Health indicators are quantifiable characteristics of a population which researchers use as supporting evidence for describing the health of a population. Typically, researchers will use a survey methodology to gather information about certain people, use statistics in an attempt to generalize the information collected to the entire population, then use the statistical analysis to make a statement about the health of the population.
Health indicators are often used by governments to guide health care policy.
A common example of a health indicator is life expectancy. A government might have a system for collecting information on each citizen's age at the time of death. This data about age at death can be used to support statements about the national life expectancy, in which case life expectancy would be a "health indicator". Life expectancy may be one of many "health indicators" which collectively researchers would use to describe the health of the population of the country.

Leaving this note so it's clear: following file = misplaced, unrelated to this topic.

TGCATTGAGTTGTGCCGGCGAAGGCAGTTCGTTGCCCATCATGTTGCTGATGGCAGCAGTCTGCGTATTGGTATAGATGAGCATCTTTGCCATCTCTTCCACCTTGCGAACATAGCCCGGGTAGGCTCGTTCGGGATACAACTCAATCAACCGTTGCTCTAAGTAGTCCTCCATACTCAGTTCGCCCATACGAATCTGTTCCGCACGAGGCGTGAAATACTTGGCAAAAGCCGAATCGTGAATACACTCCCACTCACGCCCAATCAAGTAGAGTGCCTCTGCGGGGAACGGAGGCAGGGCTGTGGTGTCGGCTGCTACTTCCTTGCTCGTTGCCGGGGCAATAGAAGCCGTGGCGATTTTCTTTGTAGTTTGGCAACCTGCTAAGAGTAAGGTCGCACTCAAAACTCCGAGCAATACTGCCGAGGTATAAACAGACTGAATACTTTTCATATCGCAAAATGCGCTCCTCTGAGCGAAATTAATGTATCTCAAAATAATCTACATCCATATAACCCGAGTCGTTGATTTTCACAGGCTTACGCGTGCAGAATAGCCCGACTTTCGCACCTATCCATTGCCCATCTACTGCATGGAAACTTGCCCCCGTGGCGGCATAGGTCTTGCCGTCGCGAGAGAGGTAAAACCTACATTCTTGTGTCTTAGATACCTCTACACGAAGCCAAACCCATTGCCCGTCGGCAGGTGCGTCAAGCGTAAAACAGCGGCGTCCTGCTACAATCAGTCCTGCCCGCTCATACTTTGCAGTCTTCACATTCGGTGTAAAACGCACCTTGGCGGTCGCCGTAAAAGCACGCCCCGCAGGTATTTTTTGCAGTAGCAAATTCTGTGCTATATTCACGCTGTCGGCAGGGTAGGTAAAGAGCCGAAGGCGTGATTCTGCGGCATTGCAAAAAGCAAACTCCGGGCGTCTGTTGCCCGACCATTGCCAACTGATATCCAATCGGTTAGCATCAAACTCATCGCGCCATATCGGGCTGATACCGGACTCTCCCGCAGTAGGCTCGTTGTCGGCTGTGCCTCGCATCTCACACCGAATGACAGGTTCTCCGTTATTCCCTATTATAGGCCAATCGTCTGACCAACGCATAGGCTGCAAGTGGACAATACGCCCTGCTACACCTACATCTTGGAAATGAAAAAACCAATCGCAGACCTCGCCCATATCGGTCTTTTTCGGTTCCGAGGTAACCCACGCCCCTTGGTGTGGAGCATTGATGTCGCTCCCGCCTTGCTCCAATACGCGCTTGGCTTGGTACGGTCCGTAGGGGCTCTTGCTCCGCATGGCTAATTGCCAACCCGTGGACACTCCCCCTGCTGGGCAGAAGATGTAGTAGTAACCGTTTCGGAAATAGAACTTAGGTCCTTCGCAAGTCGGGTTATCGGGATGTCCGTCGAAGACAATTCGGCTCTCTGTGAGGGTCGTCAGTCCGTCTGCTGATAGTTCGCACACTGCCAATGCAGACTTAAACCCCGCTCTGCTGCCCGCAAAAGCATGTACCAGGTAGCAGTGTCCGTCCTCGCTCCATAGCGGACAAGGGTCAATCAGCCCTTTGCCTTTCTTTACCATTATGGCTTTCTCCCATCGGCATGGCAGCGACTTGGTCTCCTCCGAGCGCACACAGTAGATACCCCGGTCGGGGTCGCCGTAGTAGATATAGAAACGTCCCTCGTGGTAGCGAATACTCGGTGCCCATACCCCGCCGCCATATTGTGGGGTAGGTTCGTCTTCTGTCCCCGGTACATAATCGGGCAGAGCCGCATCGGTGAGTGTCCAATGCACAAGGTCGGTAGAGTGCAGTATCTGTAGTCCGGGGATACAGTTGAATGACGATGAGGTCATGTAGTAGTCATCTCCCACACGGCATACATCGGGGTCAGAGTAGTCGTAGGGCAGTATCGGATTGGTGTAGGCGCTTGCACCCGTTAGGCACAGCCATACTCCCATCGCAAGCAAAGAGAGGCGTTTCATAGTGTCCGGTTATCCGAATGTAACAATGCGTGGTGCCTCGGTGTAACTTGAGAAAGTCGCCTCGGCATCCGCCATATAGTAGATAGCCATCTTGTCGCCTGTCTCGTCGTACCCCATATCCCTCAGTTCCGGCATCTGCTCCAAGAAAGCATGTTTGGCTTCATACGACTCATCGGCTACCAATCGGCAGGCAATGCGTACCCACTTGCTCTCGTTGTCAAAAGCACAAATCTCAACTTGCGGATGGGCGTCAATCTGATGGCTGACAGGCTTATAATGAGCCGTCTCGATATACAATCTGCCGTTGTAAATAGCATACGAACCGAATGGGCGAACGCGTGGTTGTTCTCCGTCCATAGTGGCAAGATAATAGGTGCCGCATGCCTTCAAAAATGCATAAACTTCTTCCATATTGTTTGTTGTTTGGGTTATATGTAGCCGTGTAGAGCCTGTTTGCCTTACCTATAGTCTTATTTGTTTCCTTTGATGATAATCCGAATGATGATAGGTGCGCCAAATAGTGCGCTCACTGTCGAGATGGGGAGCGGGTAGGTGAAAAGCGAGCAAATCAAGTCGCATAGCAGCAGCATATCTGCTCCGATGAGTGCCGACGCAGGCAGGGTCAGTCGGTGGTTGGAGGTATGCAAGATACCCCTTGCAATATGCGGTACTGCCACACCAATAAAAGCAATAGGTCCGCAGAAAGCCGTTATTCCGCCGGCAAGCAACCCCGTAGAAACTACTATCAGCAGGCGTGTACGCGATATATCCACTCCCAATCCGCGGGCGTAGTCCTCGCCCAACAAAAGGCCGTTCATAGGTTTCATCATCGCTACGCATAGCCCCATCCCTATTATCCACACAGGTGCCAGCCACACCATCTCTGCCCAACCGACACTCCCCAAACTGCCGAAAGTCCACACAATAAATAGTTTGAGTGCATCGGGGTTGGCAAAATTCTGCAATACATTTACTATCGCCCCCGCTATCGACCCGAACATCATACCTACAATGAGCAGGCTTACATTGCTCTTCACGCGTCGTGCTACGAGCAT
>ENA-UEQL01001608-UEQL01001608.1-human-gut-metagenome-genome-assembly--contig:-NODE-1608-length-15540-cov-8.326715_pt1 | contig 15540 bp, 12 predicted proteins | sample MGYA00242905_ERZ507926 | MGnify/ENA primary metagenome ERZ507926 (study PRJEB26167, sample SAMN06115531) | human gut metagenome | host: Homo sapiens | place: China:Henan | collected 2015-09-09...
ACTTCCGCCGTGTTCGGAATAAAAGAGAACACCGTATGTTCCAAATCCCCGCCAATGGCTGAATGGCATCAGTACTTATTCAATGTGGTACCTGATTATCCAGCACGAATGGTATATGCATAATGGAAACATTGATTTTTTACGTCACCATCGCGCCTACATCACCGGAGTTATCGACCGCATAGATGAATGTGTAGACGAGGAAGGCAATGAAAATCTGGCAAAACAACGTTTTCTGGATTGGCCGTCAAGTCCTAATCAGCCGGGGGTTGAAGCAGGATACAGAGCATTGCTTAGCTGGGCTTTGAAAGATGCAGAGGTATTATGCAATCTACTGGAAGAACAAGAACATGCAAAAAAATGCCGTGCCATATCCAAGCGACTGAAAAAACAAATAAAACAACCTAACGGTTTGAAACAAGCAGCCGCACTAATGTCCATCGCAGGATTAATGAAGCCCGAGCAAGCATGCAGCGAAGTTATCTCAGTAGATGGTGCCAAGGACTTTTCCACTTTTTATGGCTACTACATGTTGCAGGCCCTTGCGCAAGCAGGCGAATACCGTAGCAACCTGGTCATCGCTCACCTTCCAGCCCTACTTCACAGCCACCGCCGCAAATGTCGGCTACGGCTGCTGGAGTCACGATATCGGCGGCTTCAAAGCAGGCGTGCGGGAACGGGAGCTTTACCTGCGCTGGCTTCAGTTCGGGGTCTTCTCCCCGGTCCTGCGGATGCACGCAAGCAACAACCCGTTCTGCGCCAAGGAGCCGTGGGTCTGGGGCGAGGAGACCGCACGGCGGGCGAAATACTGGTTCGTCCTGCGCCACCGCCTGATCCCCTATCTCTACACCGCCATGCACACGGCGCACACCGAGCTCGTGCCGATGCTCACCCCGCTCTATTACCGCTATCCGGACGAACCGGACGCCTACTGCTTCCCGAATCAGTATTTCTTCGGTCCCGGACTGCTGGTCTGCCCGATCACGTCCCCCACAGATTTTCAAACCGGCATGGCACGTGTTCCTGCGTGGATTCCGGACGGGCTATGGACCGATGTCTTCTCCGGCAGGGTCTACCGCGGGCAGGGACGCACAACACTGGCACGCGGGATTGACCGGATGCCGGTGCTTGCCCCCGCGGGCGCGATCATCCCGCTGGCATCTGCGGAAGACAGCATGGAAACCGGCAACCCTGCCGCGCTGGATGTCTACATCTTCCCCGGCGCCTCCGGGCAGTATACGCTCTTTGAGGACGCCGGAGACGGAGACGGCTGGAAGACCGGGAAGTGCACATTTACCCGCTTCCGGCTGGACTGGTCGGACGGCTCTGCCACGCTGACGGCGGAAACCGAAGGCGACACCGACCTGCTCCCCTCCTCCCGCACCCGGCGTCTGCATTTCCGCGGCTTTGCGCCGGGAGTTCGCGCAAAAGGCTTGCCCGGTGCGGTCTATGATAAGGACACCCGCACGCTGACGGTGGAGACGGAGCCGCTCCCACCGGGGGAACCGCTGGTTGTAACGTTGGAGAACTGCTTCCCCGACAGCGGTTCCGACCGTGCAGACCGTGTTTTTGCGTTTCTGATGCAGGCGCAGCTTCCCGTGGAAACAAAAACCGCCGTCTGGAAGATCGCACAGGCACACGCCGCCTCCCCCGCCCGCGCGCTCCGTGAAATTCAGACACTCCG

Health indicators are commonly used to guide public health policy.
A health indicator which will be used internationally to describe global health should have the following characteristics:
It should defined in such a way that it can be measured uniformly internationally